2 December 2015

Investment commentary (December 2015)


•    A number of tragic events sent waves of sorrow and fear around the world and contributed to some market volatility, particularly mid-month.

•    Dropping oil prices and the strong U.S. dollar weighed on Canada’s resource sectors, moving the S&P/TSX Composite just slightly into negative territory for November.

•    Following a mid-month decline, U.S. equities rallied (helped by the banks) to end November just about the flat line.

•    Expectations that the European Central Bank would announce further monetary policy easing in December supported Eurozone equities.

•    Emerging markets lagged their developed counterparts as the stronger US dollar weighed on emerging market currencies.

•    The broad-based Canadian fixed income market posted a modest gain, helped by corporate bonds.

Table 1 Summary of major market developments
Market returns*



S&P/TSX Composite



S&P 500



– in Canadian dollars






– in Canadian dollars



MSCI Emerging Markets



FTSE TMX Canada Universe Bond




FTSE TMX Canada all corporate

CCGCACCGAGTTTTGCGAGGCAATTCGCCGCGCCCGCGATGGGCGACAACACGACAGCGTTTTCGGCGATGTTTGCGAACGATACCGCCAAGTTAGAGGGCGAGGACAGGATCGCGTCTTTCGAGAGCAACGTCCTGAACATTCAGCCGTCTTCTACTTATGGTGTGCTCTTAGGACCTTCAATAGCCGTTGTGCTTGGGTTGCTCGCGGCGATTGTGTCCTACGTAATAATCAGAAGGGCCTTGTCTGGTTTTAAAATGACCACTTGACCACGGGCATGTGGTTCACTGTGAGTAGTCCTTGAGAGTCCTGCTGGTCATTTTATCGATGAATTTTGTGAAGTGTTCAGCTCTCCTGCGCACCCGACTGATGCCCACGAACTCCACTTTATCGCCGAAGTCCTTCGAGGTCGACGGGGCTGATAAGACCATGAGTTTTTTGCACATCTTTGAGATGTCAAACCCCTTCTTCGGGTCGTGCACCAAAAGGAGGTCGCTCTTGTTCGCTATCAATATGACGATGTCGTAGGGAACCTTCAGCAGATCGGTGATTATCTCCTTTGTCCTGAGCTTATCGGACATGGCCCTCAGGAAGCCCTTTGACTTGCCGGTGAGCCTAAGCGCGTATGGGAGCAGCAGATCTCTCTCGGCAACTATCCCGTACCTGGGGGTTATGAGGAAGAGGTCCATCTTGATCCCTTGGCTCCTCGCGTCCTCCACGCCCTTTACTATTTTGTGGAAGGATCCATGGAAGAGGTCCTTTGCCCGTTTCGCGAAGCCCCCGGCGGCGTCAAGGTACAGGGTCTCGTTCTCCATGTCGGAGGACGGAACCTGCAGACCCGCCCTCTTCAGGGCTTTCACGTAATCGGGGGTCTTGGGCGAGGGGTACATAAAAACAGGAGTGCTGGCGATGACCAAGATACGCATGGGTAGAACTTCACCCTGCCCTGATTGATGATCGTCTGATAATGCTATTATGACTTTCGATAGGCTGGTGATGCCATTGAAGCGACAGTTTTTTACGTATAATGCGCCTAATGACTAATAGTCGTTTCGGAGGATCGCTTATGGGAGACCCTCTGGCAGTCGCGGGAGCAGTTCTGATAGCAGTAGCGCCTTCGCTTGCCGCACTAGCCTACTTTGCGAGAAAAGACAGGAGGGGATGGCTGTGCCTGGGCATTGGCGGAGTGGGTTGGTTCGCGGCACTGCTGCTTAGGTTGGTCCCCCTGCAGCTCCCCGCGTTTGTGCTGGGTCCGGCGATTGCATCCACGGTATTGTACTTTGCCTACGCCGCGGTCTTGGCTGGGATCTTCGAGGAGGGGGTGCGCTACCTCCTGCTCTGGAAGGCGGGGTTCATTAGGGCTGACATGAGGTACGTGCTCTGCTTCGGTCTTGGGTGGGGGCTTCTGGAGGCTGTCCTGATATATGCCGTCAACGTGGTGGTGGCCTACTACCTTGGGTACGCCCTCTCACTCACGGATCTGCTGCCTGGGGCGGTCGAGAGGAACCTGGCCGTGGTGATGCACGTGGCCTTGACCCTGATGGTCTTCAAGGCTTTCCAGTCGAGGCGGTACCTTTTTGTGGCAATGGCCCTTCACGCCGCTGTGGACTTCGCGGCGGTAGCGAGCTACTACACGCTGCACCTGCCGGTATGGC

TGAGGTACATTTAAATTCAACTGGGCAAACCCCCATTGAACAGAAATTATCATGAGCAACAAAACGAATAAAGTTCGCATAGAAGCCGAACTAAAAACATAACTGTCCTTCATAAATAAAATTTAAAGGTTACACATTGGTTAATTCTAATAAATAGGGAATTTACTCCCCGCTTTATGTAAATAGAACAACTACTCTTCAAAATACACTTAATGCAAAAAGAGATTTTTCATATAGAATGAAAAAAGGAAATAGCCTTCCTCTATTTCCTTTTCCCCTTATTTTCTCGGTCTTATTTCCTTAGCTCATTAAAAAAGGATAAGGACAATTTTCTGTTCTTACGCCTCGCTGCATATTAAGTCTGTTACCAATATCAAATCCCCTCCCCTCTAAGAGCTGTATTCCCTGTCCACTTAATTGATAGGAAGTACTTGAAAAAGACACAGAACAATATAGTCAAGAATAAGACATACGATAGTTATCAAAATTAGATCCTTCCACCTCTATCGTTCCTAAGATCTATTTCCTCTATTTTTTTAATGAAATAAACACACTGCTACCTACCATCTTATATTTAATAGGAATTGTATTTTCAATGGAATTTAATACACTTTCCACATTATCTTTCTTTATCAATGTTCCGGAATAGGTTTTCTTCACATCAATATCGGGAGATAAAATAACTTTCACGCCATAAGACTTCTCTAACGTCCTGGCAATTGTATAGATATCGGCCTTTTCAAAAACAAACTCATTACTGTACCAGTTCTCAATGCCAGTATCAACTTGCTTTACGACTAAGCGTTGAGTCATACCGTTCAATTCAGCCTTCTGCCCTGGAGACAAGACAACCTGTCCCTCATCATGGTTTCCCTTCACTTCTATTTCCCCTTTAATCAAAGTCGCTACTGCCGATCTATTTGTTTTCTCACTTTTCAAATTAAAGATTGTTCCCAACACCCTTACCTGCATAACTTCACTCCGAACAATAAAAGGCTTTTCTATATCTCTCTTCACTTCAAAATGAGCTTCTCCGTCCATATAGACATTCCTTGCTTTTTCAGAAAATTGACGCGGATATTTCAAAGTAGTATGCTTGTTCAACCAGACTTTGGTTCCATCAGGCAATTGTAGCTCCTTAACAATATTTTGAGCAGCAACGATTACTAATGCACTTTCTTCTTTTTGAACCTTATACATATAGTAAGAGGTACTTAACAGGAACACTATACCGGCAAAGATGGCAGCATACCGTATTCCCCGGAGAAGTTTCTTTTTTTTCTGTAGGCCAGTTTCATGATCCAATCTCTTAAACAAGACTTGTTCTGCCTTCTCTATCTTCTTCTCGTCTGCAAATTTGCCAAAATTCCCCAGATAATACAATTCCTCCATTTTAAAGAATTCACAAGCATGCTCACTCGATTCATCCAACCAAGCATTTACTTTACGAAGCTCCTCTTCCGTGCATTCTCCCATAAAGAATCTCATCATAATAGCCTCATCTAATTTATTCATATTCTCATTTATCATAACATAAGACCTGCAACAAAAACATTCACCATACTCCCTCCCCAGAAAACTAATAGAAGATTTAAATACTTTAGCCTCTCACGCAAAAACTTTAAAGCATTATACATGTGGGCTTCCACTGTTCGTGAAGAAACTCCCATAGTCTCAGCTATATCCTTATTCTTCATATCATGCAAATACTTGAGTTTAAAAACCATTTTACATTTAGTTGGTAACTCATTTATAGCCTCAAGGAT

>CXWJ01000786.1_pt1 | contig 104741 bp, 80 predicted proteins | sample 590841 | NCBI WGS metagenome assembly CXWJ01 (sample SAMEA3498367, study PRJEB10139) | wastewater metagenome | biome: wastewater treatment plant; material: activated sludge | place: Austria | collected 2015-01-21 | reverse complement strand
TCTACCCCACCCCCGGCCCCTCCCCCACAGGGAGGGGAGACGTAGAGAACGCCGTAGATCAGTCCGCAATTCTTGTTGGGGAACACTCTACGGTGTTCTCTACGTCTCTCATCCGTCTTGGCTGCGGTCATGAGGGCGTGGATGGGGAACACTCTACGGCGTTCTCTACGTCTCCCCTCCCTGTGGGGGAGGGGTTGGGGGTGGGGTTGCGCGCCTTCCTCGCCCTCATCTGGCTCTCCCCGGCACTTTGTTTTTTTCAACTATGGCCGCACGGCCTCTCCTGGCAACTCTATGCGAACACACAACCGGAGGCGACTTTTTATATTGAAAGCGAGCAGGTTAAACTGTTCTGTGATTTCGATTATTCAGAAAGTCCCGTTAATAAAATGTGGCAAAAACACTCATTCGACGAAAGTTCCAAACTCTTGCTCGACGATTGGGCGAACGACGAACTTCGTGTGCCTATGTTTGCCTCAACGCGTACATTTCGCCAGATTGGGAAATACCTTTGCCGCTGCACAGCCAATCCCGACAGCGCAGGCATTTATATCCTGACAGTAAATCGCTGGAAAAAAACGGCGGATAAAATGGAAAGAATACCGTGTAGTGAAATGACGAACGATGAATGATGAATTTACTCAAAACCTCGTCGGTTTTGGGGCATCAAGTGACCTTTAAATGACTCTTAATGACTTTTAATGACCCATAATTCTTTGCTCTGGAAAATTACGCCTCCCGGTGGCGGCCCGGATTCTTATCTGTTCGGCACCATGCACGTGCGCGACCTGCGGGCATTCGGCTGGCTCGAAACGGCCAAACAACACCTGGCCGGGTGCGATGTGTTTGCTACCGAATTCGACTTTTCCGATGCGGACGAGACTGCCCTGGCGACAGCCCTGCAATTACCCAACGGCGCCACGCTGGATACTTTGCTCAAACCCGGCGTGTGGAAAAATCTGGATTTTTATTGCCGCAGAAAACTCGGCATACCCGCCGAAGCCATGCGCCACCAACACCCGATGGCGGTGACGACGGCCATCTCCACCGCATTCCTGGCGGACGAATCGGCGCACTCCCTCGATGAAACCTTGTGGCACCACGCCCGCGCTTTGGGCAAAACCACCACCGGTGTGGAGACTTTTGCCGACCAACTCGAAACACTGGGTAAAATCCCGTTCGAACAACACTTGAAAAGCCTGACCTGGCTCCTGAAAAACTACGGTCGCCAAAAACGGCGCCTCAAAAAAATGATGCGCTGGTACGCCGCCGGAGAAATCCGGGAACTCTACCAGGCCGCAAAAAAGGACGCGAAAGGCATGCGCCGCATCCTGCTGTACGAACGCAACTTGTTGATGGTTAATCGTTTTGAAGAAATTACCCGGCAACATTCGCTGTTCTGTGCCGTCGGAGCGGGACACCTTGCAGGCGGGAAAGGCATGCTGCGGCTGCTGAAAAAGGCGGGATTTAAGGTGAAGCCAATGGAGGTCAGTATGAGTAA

bond index **



*Local currency (unless specified); price only
**Total return, Canadian bonds

Table 2 Other price levels/change




CAD per USD exchange rate




Oil (West Texas)*








Reuters/Jefferies CRB Index*




*US dollars

Table 3 Sector level results for the Canadian market
S&P/TSX Composite sector returns*



S&P/TSX Composite












Consumer discretionary



Consumer staples



Health care






Information technology



Telecommunication services






*Price only

Source: Bloomberg, MSCI Barra, NB Financial, FTSE TMX Global Debt Capital

Markets Inc.


Global equity markets had a hard act to follow after broad gains in October. Global markets were mostly down in November and commodities also had a weak showing.